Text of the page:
Commodity Online The slow progress by the European Central Bank in stabilising European debt crisis has led to serious risk of jeopardizing the economic recovery by limiting consumer and corporate credit availability. Crude oil and refined products have not seen the same increase in implied volatilities as those seen in US and European equities may be due to anticipatory nature of equities to oil, according to an analysis by Bank of America-Merrill Lynch.
The phenomenon reflects the fact that oil prices are now more and more geared towards emerging market growth, particularly in Asia.
As is typically the case when volatility spikes, implied volatilities have increased more in the front end of the curve than in the back. The WTI ATM implied volatility term structure that was unusually flat has now reverted to a more typical downward sloping shape. However, the move in the slope of the term structure has not been as sharp as the moves seen with similar events in the past. In fact, the move observed in the volatility surface of other asset classes like equities has been substantially more pronounced, particularly as it relates to tail risk, BofAML analysis said.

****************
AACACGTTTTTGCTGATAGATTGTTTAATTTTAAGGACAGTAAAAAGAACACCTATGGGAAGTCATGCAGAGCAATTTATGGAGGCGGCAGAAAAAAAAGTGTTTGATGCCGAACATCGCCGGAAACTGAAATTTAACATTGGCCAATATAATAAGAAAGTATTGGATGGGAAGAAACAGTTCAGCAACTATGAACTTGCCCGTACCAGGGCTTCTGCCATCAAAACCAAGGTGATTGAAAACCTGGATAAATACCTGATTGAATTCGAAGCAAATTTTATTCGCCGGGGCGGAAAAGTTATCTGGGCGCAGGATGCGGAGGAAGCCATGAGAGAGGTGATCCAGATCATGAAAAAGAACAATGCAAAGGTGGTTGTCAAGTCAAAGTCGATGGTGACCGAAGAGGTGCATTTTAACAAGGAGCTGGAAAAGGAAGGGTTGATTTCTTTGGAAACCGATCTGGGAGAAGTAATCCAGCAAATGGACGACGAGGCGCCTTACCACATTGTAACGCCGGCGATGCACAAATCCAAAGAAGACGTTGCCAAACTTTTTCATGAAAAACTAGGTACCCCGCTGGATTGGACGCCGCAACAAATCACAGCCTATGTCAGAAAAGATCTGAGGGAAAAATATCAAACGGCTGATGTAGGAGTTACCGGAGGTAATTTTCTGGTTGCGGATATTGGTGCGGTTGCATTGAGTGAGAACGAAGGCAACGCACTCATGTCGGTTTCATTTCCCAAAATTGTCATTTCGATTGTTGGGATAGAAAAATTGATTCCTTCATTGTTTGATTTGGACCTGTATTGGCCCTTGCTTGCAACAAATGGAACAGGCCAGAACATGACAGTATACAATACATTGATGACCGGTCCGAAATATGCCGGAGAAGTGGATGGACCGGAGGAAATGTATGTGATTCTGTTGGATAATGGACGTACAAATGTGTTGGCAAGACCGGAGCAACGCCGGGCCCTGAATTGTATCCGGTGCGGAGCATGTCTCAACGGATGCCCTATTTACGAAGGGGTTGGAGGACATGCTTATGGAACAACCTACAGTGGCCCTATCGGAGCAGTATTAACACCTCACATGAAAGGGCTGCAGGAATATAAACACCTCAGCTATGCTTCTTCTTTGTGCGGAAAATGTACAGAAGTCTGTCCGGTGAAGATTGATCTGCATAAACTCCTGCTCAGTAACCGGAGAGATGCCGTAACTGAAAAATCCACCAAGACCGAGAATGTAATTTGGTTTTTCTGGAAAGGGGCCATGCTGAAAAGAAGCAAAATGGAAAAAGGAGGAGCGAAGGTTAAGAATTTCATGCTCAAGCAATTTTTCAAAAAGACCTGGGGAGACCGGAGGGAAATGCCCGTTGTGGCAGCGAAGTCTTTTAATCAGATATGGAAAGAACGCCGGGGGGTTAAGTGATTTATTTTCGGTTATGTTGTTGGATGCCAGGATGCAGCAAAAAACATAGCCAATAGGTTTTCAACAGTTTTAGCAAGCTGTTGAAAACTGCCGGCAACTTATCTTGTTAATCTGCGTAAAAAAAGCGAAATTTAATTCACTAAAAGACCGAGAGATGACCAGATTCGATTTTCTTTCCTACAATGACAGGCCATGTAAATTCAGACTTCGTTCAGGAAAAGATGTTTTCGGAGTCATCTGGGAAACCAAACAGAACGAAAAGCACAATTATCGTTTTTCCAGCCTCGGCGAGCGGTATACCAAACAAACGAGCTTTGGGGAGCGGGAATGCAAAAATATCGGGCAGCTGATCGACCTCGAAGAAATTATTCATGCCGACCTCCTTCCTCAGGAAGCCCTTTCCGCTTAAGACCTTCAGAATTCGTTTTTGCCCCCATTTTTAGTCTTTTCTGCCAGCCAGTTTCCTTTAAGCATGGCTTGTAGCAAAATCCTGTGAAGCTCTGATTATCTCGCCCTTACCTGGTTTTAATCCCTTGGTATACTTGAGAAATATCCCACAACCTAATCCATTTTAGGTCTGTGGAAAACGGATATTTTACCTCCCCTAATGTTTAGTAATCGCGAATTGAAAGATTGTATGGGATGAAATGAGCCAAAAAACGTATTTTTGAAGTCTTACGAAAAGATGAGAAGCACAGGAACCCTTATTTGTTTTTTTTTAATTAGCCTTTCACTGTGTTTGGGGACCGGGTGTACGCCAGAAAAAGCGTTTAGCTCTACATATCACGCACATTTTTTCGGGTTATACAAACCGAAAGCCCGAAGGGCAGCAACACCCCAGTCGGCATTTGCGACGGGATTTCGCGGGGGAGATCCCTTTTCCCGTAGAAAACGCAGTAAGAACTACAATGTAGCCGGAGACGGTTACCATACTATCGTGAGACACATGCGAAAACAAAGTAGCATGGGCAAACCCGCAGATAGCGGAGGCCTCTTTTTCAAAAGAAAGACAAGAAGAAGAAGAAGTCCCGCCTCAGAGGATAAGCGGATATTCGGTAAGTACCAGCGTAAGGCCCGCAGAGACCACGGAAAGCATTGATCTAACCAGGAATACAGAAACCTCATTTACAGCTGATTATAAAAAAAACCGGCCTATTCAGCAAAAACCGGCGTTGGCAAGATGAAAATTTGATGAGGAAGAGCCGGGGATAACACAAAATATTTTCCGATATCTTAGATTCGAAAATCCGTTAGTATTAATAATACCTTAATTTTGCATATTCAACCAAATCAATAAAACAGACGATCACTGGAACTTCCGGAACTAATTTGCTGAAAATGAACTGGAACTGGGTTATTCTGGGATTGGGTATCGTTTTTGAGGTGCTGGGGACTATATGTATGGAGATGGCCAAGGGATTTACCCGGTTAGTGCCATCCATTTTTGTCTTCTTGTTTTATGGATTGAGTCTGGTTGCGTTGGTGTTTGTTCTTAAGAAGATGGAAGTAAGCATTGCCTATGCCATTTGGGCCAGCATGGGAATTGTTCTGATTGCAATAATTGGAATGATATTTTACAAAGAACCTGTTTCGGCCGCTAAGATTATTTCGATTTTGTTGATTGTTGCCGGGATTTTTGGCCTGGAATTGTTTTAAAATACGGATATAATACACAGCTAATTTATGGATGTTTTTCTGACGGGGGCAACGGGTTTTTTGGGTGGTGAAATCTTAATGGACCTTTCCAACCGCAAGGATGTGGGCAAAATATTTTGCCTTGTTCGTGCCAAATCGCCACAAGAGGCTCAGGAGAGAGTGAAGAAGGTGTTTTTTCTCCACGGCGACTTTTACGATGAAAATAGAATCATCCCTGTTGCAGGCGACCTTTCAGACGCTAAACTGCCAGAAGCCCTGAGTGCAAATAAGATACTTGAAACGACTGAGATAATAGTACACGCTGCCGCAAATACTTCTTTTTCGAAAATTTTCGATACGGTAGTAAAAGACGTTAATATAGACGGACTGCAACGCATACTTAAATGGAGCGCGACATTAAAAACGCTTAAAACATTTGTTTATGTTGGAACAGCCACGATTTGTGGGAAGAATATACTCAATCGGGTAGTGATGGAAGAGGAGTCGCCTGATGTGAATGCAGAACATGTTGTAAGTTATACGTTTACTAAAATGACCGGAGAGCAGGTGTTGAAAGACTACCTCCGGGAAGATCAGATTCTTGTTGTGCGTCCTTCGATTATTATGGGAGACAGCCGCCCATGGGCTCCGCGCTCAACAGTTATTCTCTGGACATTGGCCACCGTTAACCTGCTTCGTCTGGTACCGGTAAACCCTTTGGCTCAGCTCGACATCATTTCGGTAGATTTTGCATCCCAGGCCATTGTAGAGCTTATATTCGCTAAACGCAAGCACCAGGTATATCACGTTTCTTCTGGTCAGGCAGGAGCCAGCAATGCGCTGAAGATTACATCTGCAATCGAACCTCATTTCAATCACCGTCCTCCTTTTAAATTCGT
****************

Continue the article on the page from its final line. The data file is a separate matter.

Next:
The search for downside protection in WTI crude oil has also sparked a retracement in skews. The WTI options market has reversed to levels seen at the start of the year when uncertainty regarding the cyclical recovery was much higher. BofAML is cautiously optimistic that the breadth of the upturn outside Southern Europe will prevent a double-dip scenario. Should the global economy experience another meltdown, however, skew in oil seems a more attractively priced hedge than in equities, FX, or credit.
This week, despite more signs of resilience in the global economy such as positive revisions to Asian global growth forecasts and some strong data coming out of the US, WTI crude oil prices gravitated at around $70 to $75/bbl and the Euro continued to head down towards four-year lows.
Given the ongoing European sovereign debt crisis, the riskier macro environment is continuing to weigh on oil prices with expectations of lower European consumption, investment, and a more muted demand recovery overall. With a weaker Euro and slower-than-expected European growth, BofAML recently lowered its average WTI and Brent crude oil price forecasts for 2H10 to $78/bbl.
The fiscal vulnerabilities of peripheral Europe are spreading quickly to other asset classes and increasing systemic risk. Credit spreads for Western Europe sovereigns are up 58 bps from last month while credit spreads for European companies are up 47 bps.
Furthermore, the S&P 500 and the Euro are down about 10% from the highest levels seen last month. Meanwhile, relative to their April lows, the VIX index is up 14 vol points while 3M ATM implied volatilities the EURUSD are up 5 vol points. Commodities have also seen implied volatilities surge, with the MLCXV3M index up by 6 vol points from its lows in April.